Preserving Malaysian biodiversity critical in maintaining ecological balance

Preserving Malaysian biodiversity critical in maintaining ecological balance
"Preserving Malaysian biodiversity critical in maintaining ecological balance"

Forests, covering nearly one-third of the Earth’s surface, play a crucial role in ecological balance, including regulating the hydrological cycle, preserving soil, combating climate change, and safeguarding biodiversity.

They provide essential resources like clean water, food, and fresh air, supporting the livelihoods of billions of people globally. Moreover, trees and natural environments enhance leisure and mental wellbeing.

Deforestation, the irreversible loss of forests, is a pressing global environmental issue, particularly affecting developing nations. Malaysia, for instance, has experienced significant deforestation, with a 17 per cent decline in rainforest cover from 2001 to 2021. The Sarawak region of Borneo faced substantial losses during this period.

Malaysia lost 2.85 million hectares of tropical primary forest between 2002 and 2022, emitting 83.9 million tonnes of carbon dioxide in 2022 alone. Business interests, often tainted by corruption, drive deforestation, especially in Southeast Asia, disrupting ecosystems and exacerbating climate change.

Efforts to curb deforestation must address the root causes, including unsustainable logging, agricultural expansion, and corruption. Sustainable land management practices, coupled with international cooperation and robust enforcement of regulations, are imperative to mitigate this environmental crisis and preserve the invaluable benefits forests provide for future generations.

Deforestation poses a grave threat to wildlife and indigenous communities who depend on forests for their livelihoods. Malaysia alone lost nearly three million hectares of primary forest between 2002 and 2020, representing a significant portion of its forest cover reduction. Despite commendable replanting efforts, Malaysia lags in forest protection compared to other nations.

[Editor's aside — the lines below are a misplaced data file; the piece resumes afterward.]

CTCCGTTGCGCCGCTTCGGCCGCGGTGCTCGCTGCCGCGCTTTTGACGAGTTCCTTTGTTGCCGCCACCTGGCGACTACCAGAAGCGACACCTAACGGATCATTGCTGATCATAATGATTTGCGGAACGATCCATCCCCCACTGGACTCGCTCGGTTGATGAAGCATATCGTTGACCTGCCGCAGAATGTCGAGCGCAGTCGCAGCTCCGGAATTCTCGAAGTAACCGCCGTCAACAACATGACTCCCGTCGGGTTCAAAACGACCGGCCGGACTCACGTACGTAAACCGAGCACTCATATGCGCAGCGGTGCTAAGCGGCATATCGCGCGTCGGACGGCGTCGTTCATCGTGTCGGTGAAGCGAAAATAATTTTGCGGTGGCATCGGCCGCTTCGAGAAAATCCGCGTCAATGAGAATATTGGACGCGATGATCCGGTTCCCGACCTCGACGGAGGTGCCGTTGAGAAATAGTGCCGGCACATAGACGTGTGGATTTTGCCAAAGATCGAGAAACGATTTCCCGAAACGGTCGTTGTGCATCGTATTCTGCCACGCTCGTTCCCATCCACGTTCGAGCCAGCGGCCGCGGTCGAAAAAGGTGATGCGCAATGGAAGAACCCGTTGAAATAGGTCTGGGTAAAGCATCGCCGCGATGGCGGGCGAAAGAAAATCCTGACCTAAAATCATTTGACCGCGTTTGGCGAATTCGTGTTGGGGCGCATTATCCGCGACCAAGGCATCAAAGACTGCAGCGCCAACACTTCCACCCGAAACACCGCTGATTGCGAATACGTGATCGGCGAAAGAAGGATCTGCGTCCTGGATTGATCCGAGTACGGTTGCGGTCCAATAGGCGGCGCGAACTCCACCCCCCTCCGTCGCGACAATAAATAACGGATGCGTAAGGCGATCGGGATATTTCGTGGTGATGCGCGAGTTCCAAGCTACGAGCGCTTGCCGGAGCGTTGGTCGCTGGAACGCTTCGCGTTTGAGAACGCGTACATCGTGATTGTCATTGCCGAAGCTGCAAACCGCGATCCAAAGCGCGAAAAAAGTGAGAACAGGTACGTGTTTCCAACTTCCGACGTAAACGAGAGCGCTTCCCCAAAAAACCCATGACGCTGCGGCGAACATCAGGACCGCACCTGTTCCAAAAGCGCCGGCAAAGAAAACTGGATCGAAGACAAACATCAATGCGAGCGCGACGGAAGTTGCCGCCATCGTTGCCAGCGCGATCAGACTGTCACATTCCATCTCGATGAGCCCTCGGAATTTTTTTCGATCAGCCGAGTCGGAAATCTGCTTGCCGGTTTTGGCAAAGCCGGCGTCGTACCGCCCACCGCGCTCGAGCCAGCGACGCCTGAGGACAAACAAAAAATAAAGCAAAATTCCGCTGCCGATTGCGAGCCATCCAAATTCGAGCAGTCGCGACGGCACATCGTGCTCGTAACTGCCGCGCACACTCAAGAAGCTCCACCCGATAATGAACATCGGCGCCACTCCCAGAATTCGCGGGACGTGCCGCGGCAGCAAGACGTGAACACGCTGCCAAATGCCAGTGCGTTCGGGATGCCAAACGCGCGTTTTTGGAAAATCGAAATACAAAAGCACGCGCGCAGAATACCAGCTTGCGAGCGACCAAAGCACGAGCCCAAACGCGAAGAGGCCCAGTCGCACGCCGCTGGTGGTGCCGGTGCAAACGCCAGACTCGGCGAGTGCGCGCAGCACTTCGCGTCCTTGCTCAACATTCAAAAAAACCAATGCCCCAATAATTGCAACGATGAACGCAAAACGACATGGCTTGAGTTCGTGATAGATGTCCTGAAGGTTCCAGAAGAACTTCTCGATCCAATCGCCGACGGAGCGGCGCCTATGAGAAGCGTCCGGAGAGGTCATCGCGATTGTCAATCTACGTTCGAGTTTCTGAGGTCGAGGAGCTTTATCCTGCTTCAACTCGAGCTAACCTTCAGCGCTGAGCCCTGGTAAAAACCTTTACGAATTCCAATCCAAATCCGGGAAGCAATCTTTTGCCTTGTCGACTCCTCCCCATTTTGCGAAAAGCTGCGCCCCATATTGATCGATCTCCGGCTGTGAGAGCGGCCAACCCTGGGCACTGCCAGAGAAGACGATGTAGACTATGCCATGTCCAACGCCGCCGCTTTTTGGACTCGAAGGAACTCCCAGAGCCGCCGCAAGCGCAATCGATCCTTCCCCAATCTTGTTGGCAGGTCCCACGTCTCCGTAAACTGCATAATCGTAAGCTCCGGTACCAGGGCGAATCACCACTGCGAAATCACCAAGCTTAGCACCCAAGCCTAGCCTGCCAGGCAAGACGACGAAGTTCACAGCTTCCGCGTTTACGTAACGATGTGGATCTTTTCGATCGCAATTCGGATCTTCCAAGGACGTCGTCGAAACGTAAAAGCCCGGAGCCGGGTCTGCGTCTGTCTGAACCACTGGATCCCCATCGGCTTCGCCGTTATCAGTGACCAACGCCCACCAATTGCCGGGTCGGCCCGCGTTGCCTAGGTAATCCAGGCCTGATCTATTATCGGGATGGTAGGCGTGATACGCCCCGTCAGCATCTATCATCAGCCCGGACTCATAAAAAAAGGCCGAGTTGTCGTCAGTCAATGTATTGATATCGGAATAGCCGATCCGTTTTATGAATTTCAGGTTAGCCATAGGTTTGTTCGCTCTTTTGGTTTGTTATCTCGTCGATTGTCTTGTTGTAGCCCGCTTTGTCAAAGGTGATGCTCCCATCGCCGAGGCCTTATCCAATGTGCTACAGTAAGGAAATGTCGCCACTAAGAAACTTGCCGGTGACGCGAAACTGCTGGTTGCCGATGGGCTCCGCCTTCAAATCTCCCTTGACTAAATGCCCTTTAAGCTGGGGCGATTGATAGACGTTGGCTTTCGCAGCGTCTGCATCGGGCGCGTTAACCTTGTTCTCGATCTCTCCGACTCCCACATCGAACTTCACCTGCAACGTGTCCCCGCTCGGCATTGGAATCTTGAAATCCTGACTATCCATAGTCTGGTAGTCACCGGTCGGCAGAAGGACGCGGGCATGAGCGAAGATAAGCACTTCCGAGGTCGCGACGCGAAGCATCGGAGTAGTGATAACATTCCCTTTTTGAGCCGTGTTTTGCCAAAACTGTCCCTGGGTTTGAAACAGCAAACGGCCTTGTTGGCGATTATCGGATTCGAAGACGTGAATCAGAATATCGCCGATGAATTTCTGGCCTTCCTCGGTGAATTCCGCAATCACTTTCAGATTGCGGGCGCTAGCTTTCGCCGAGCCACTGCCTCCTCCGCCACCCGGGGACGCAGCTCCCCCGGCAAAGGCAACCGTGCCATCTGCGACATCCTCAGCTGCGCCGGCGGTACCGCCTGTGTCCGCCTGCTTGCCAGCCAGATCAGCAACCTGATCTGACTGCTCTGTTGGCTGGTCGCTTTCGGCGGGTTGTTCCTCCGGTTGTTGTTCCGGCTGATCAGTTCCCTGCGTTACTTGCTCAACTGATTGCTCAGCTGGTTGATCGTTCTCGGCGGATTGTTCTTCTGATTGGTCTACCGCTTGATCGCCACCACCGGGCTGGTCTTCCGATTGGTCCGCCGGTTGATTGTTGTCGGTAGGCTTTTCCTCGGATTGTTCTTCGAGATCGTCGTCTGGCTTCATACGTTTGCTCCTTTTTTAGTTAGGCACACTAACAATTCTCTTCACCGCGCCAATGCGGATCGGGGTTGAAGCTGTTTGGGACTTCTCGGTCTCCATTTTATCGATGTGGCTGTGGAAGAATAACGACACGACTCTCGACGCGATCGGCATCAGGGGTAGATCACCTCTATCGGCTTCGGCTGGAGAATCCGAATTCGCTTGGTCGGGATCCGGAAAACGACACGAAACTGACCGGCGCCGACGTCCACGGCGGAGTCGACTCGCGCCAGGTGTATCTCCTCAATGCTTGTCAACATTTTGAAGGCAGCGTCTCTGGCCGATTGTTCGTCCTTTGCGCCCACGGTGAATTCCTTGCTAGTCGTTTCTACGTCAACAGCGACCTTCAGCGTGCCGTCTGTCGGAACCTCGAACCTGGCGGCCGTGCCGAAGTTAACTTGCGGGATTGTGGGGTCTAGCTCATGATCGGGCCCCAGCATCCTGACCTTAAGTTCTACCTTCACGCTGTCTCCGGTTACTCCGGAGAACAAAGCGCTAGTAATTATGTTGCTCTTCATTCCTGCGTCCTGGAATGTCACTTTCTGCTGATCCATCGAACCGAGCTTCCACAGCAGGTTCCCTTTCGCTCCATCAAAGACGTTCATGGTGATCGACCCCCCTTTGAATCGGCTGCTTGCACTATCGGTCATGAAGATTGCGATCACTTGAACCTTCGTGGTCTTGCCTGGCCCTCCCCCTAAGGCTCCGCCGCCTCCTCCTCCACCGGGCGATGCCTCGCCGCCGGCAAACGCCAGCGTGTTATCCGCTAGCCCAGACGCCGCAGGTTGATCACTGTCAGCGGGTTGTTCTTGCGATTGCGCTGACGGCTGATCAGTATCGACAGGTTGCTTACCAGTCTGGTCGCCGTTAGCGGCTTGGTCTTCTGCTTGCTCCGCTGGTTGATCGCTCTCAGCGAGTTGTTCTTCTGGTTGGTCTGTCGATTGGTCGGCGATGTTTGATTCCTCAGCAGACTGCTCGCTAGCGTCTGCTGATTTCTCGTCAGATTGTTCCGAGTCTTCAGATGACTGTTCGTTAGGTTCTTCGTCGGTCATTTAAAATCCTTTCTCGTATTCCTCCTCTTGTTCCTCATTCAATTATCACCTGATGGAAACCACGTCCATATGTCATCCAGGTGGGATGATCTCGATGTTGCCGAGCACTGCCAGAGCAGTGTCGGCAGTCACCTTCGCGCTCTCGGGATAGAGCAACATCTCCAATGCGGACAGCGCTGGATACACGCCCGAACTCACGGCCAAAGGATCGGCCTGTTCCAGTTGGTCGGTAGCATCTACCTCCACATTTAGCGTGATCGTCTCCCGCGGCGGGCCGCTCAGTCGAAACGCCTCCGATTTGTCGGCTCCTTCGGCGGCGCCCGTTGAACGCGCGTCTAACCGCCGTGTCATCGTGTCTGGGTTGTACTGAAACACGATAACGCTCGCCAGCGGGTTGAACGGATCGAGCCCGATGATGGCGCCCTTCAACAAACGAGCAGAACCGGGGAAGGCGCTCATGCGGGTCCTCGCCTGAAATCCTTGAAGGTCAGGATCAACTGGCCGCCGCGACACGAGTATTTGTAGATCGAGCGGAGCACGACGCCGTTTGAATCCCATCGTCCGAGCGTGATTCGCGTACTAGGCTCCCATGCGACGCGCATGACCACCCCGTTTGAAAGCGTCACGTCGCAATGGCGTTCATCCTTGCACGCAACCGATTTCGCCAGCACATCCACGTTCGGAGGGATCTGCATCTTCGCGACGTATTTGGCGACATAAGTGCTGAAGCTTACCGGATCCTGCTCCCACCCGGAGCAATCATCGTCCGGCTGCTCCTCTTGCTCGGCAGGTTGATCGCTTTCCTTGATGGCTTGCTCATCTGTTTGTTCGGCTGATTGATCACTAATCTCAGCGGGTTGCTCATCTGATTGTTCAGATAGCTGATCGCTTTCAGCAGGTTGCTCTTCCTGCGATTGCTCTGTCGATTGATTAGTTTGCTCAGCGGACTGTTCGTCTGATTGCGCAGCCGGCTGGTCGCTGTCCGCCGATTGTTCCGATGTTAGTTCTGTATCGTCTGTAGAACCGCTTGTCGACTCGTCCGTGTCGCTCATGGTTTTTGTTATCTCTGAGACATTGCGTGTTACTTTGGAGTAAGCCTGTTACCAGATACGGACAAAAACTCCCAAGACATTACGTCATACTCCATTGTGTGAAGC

Habitat loss from deforestation endangers 70 per cent of terrestrial species, including many yet to be discovered. Indigenous groups, heavily reliant on forests for cultural and sustenance needs, face urgent concerns due to deforestation.

Combating deforestation requires collective action, with governments playing a crucial role in implementing effective policies. Large-scale tree planting initiatives and commitments to replant trees for those harvested are essential. Urban reforestation offers a creative solution, engaging communities in conservation efforts. Additionally, establishing protected areas and enforcing strict regulations against illegal logging are imperative steps to safeguarding forests and biodiversity.

The economic impacts of deforestation, including reduced carbon sequestration and biodiversity loss, are significant. Addressing deforestation is paramount to mitigating climate change, species extinction, and habitat loss. United Nations’ Sustainable Development Goals, such as Goal 15, emphasise the importance of forest management and biodiversity conservation.

Prioritising these initiatives ensures the preservation of land-based ecosystems for future generations.

Dr Rulia Akhtar is a Research Fellow at the Ungku Aziz Centre for Development Studies (UAC), Universiti Malaya.

The post Preserving Malaysian biodiversity critical in maintaining ecological balance appeared first on Twentytwo13.